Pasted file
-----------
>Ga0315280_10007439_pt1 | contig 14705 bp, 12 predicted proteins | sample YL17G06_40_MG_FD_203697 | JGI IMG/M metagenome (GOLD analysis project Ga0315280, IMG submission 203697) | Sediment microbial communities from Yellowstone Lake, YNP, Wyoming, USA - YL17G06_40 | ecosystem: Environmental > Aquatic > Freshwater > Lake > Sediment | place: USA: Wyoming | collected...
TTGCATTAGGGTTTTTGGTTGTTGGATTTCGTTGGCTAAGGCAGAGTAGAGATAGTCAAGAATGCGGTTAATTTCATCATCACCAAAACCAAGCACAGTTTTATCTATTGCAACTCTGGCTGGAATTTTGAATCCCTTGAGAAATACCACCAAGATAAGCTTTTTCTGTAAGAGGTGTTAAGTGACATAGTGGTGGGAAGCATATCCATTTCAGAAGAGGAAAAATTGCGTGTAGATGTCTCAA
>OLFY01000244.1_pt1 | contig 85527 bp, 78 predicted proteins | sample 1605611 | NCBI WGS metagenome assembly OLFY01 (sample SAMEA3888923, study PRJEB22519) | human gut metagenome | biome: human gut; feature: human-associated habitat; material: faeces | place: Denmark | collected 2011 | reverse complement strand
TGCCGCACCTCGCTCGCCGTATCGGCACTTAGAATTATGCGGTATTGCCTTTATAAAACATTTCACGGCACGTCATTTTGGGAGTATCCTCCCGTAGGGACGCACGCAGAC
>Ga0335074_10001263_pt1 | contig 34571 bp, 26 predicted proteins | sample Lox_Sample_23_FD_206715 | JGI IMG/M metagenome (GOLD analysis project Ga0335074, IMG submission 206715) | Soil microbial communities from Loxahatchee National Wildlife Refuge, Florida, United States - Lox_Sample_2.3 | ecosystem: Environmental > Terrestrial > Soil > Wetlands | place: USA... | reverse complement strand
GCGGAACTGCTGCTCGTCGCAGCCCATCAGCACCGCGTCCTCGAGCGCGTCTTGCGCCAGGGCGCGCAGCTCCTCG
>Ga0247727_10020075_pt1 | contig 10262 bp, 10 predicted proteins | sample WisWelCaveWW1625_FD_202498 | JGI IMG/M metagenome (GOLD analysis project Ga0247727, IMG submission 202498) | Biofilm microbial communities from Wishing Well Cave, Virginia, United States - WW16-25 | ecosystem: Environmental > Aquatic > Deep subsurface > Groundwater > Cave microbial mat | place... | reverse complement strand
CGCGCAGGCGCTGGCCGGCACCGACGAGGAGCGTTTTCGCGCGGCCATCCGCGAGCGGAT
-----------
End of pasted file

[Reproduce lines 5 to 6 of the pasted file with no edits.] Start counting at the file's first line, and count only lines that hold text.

>Ga0335074_10001263_pt1 | contig 34571 bp, 26 predicted proteins | sample Lox_Sample_23_FD_206715 | JGI IMG/M metagenome (GOLD analysis project Ga0335074, IMG submission 206715) | Soil microbial communities from Loxahatchee National Wildlife Refuge, Florida, United States - Lox_Sample_2.3 | ecosystem: Environmental > Terrestrial > Soil > Wetlands | place: USA... | reverse complement strand
GCGGAACTGCTGCTCGTCGCAGCCCATCAGCACCGCGTCCTCGAGCGCGTCTTGCGCCAGGGCGCGCAGCTCCTCG